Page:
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Headaches are a common condition, with at least half of adults worldwide experiencing a headache in the last year.
There are more than a hundred types of headaches that exist — the most common being primary headaches that aren’t associated with another health condition.
Primary headache types include tension headaches, migraines, and cluster headaches — which each have distinct symptoms.
Identifying the triggers of your headaches can help you reduce their severity and frequency.
A variety of treatments are available for headaches, including over-the-counter and prescription medications, lifestyle and behavior changes, and targeting pressure points for headaches.
Headaches are a common condition that can bring plenty of discomfort to everyday life. The World Health Organization reports that 50% to 75% of all adults in the world experienced a headache in the last year. While some people experience headaches infrequently, others are plagued by chronic headaches and even migraines. Understanding whether you have a primary or secondary headache is the first step in determining how to get rid of headaches. Read on to learn more about the types of headaches, their symptoms, and common treatments to help rid yourself of the discomfort they cause.
Common Types of Headaches
Headaches are common conditions marked by pain in the head or face. In fact, a headache is the most common type of pain, according to the National Library of Medicine. You might describe a headache as a dull or throbbing pain in your head. Even though more than 150 types of headaches exist, some are particularly common, and understanding them can help you identify the best treatment for the associated pain.
The most common types of headaches are primary headaches, which means they’re not brought on by another health condition. Instead, these headaches are standalone issues to be addressed. Several types of primary headaches exist.
Tension-type headaches are the most common kind of primary headache. They result in mild to moderate pain in your face or neck. They are not typically associated with other symptoms. Episodic tension headaches occur fewer than 15 days in a month, and chronic tension headaches occur more than 15 days in a month.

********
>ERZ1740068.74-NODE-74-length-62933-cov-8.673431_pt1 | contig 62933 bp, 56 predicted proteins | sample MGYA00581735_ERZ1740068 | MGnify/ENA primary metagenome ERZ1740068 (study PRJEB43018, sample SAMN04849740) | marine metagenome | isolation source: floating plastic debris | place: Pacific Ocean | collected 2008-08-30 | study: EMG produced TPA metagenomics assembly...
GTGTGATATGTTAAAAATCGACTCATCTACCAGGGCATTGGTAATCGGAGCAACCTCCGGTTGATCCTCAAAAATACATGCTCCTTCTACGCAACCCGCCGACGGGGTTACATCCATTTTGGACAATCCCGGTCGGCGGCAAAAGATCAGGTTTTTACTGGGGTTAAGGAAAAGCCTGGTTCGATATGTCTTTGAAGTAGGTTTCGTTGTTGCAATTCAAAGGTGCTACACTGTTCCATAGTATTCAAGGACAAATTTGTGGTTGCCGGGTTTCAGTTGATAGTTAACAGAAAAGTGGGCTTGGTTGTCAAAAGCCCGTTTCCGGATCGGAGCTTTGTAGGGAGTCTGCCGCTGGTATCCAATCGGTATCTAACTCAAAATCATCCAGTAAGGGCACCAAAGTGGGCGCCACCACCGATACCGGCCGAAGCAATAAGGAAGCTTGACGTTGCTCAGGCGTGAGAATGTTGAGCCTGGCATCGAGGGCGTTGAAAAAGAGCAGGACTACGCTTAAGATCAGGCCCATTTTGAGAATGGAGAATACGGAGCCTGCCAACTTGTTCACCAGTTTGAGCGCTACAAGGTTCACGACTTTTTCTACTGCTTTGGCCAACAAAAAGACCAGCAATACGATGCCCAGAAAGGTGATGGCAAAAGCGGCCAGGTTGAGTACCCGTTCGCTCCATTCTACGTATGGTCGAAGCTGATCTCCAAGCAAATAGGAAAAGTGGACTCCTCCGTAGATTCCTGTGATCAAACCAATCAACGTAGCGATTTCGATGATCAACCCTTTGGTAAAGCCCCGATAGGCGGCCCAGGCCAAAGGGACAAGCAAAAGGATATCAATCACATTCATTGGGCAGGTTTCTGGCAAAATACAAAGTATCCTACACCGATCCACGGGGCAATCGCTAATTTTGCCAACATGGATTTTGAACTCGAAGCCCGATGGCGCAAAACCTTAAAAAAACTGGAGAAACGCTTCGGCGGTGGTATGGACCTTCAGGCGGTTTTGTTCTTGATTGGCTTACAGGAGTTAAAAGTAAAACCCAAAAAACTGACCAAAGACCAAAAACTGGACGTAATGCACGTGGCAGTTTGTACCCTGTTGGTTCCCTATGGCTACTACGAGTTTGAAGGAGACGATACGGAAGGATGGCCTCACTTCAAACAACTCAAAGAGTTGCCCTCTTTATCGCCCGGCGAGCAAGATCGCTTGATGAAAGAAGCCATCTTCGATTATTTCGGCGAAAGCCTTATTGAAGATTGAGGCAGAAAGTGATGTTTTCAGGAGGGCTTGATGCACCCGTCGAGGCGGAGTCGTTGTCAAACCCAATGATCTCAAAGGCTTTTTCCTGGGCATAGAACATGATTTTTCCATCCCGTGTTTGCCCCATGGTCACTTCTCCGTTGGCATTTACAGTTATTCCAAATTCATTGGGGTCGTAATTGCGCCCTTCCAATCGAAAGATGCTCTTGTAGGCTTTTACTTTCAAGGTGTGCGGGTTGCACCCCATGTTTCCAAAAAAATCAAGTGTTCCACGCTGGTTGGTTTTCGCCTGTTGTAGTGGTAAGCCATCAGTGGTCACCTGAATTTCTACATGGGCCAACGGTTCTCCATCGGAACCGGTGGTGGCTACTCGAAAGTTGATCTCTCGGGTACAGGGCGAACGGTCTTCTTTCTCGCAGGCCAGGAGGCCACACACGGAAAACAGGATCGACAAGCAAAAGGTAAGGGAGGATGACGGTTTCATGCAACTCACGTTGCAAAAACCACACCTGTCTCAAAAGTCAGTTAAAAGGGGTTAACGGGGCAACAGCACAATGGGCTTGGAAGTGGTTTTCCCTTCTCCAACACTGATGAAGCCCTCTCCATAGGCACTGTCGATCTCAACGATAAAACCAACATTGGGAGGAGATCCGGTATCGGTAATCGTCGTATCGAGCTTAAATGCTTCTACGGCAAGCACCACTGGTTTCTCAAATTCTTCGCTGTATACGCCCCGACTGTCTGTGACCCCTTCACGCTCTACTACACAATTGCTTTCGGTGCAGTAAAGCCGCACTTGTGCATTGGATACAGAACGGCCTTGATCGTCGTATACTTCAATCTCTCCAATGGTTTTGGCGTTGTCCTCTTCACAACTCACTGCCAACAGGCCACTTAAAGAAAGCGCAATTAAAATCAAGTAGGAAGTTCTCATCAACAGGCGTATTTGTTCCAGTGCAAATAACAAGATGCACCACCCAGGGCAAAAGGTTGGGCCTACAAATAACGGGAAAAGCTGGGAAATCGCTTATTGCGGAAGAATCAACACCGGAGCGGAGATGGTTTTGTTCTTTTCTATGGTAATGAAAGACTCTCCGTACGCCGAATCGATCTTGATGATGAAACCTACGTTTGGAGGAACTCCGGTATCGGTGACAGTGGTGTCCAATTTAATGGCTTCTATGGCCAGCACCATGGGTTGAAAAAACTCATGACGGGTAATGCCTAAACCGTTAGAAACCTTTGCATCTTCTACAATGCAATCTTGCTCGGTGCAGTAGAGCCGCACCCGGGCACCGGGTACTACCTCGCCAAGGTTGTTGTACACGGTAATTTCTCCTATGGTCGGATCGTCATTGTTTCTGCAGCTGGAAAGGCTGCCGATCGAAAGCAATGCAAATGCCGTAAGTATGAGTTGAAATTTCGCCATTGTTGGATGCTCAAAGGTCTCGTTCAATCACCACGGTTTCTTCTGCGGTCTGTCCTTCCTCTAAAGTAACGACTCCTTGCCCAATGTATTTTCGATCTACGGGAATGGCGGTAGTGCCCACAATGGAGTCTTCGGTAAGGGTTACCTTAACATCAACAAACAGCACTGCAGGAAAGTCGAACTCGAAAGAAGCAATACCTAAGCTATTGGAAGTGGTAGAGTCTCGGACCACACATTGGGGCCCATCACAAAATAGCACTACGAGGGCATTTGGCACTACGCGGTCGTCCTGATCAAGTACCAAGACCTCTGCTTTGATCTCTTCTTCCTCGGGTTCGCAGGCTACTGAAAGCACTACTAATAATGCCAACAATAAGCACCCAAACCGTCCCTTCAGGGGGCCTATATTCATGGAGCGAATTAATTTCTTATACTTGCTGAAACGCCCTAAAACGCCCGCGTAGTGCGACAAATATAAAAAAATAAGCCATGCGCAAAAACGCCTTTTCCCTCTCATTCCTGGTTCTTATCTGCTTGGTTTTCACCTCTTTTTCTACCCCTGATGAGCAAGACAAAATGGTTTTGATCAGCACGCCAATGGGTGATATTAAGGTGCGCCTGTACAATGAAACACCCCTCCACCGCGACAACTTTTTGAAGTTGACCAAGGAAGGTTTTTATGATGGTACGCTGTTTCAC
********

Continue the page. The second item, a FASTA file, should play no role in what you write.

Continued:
Migraine headaches are more debilitating than tension headaches. They’re often preceded by auras, which are sensory and motor symptoms that may signal a migraine is developing. Auras are different for everyone but can include seeing bright dots or lights, numb or tingling skin, blind spots or temporary vision loss, or speech changes. Migraines can occur with or without an aura, and some even occur without any head pain.
Cluster headaches are extremely painful and typically occur on one side of the head. These short headaches may only last 30 to 45 minutes, but they recur throughout the day, often up to eight times in a 24-hour period. These headaches can continue in this pattern for weeks or months, often appearing at the same time of day.
Different types of primary headaches have different symptoms, which can help you determine what type of headache you have. Tension headaches are typically the mildest, although they can still lead to some discomfort. These headaches usually occur on both sides of the head, and while the pain is constant, it’s not throbbing.